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How To Make A Paper Mache Elephant

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This is a fun little art tutorial where you can learn how to make a full size baby Indian elephant from paper mache.

The sculptor has her template for this design online which she refers to in the video so all you have to do it transfer the pattern cut images onto a 4×4 ft sheet of particle board and grid out the board with a pencil to be completely accurate, then use a jigsaw to cut out the different limbs and main body.

Scraps of 1×4 inch timber are added as padding and reinforcement and used to support the 2D limbs before it is screw together and bound with glue to create a wooden 3D armature. Newspaper and 2 inch masking tape is then added to form the muscle definition and general mass of body tissue before the fun task of finer detailing with paper mache is applied. A great video which is sure to bring out the creativity in you!

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How To Make A Paper Mache Elephant , 5.0 out of 5 based on 1 rating
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  1. Van Dargel says:

    I enjoy the videos, but would appreciate the message possibly streaming below the visual portion. Such is the curse of being hard of hearing! Possibly the videos could even be broken down into various sections, e.g., sketching the preliminary onto the surface; paint mixing; stroke direction as a few. Also explanations on the hows and whys would aid in teaching.
    Thank you for you services.

  2. Brad says:

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  5. nushibear says:

    AWESOME TUTORIAL. I was looking for a paper mache elephant kids can ride on. I honestly did not think it existed! You made my day. I am throwing an elephant themed naming party for my baby and all our friends have kids. Bit much? Definitely! But that hasn’t stopped me before :-) It will look awesome and it will entertain the kids. I am definitely doing this! I’ll try a smoother version as my audience won’t mind the lack of wrinkles. Thank you! One question, how long does it need to dry in between coats? The party is a month from now.

  6. For this project I combined joint compound with some ground cellulose insulation. If I did this again I’d just use my paper mache clay recipe, which was developed after the elephant was made. You can find the recipe on my website, UltimatePaperMache. The cellulose comes in a really big bale, and you only need a small amount, while the clay is made with toilet paper instead. Much easier and cheaper.

  7. what a cute little guy, but if and when I make one. I’m going to have to fix that trunk of his. poor guy is loosing all his luck. (Trunk up means good luck, trunk down means bad luck. Old wives tale but it hasn’t failed me yet.) But he is still adorable none the less.

  8. rankc1971 says:

    Wow this video just made me want to make something for my work, I work in a giant floral cooler and been trying to figure out a way of making it more interesting . you have just inspired me hummm Need a rock wall ,a couple of trees, I think I need to watch more of your stuff. Awesome and Thanks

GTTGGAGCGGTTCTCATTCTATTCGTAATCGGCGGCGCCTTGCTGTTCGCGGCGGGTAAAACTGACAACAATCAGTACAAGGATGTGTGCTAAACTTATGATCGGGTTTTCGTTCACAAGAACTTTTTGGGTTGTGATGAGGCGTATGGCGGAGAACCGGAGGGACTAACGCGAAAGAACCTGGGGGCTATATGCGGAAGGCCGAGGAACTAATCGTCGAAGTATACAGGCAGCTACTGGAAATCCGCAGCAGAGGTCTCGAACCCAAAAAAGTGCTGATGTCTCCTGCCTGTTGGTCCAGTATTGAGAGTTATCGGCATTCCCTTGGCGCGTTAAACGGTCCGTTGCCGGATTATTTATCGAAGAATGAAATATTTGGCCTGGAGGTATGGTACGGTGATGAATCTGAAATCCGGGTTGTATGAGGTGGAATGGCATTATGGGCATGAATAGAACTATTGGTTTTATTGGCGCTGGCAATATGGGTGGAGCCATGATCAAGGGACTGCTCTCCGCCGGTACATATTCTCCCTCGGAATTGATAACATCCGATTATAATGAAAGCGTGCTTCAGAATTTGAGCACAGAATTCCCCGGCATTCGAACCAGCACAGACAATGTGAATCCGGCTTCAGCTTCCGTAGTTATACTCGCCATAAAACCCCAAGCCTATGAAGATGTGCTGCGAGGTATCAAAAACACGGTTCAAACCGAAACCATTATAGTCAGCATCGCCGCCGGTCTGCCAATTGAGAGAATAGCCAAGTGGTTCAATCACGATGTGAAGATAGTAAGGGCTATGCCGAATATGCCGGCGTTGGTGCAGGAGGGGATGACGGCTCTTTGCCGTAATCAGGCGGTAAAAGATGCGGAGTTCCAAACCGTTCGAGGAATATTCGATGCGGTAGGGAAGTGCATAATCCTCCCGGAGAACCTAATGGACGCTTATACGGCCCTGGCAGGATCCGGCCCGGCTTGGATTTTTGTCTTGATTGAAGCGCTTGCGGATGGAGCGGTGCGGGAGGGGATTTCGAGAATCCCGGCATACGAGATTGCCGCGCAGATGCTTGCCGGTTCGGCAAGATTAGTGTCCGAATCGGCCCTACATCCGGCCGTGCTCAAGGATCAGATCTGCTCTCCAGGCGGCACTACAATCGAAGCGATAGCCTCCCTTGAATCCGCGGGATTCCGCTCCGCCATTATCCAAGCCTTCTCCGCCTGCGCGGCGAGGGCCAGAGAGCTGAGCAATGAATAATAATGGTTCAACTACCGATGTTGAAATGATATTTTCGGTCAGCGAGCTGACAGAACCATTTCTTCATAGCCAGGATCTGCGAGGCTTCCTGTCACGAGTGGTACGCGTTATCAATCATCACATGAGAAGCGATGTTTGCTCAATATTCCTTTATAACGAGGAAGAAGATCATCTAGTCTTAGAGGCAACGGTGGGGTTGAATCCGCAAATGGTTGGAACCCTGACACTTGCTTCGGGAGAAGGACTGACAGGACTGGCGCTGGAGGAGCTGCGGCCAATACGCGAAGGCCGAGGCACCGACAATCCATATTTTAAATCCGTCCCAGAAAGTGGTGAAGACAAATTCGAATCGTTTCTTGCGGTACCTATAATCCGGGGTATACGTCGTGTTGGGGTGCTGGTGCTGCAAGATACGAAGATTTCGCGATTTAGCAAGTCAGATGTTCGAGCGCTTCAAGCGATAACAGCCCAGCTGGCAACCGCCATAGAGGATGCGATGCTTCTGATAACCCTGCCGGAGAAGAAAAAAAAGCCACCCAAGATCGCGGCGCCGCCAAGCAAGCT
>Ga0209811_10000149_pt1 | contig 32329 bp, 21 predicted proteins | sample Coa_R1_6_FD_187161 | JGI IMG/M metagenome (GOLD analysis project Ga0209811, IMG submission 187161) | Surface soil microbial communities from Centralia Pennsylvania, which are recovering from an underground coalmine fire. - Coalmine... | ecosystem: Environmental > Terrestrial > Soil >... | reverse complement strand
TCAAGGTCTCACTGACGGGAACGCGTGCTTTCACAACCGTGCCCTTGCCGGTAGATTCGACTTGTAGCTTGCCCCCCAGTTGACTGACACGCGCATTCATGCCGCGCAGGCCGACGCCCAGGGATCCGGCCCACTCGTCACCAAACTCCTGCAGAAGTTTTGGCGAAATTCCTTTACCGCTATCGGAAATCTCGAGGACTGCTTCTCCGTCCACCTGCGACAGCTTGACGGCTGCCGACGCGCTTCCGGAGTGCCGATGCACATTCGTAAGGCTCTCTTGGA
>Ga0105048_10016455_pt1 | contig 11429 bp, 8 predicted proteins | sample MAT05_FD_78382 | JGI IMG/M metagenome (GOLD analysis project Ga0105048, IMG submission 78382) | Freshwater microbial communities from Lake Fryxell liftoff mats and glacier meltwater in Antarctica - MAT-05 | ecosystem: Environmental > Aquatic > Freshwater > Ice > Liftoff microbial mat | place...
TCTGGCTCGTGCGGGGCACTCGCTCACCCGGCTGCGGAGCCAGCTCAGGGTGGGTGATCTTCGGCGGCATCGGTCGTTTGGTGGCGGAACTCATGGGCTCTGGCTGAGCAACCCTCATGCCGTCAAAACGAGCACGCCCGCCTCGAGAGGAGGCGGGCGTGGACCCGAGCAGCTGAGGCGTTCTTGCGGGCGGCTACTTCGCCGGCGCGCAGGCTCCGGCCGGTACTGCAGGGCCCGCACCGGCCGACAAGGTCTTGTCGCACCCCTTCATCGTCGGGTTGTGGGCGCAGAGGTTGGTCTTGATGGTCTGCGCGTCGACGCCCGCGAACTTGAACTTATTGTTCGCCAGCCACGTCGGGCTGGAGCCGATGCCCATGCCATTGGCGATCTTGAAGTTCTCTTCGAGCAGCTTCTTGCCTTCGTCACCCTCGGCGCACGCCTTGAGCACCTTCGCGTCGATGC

9. Your work is beautiful! Gorgeous! (I’ve made similar (although not nearly as nice) papermache work. Just an FYI if someone lives in a humid climate, sometimes chicken wire with no paper filling will stop mold/rot – and glue instead of flour also helps keep away mold and bugs. I also use the butcher paper from the local newspaper – it’s about $3-$4 here to; well worth it. The ink from the printed stuff tends to smear with water. (Paper towels for texture – great idea).)

  10. I ended up keeping my elephant in the house, but since then I’ve learned that you can get good results by using deck sealer or basement sealer on the paper mache before painting, and then use as a UV resistant varnish over the paint. It won’t last forever, but it should hold up for a while. The varnish will need to be redone at least once a year.

  11. Do you mean the particle board that I used for the armature? It’s a wood product that you get at the lumber store. Thin plywood would also work. Or very heavy cardboard from moving boxes, if you can find some that are big enough – maybe a refrigerator carton.

  12. I don’t use the cellulose insulation any more, since I started using my paper mache clay recipe. To be honest, I can’t remember the old ratios any more. Sanding anything that puts off fine dust can be harmful if you don’t use a good face mask. If I did this elephant again, I’d use the paper mache clay for a lot of it, since it would be much faster and easier to do.

  13. Amazing, it comes to life. If i can ask, what is the ratio with the joint compound and the cellulose insulation?Also is that safe when sanding and breathing it?Thanks so much, keep up the amazing work. I’m ordering your book as I’m watching this vid!

  14. I can’t remember how I did the eyes on the elephant – I made her so long ago. I think I probably put on just a bit of joint compound and pushed it around until it was the right shape, and then covered it with the final layer of paper towels and paste. If I did it now, I would use the paper mache clay recipe that you can find on my blog or youtube channel. It would be much easier.

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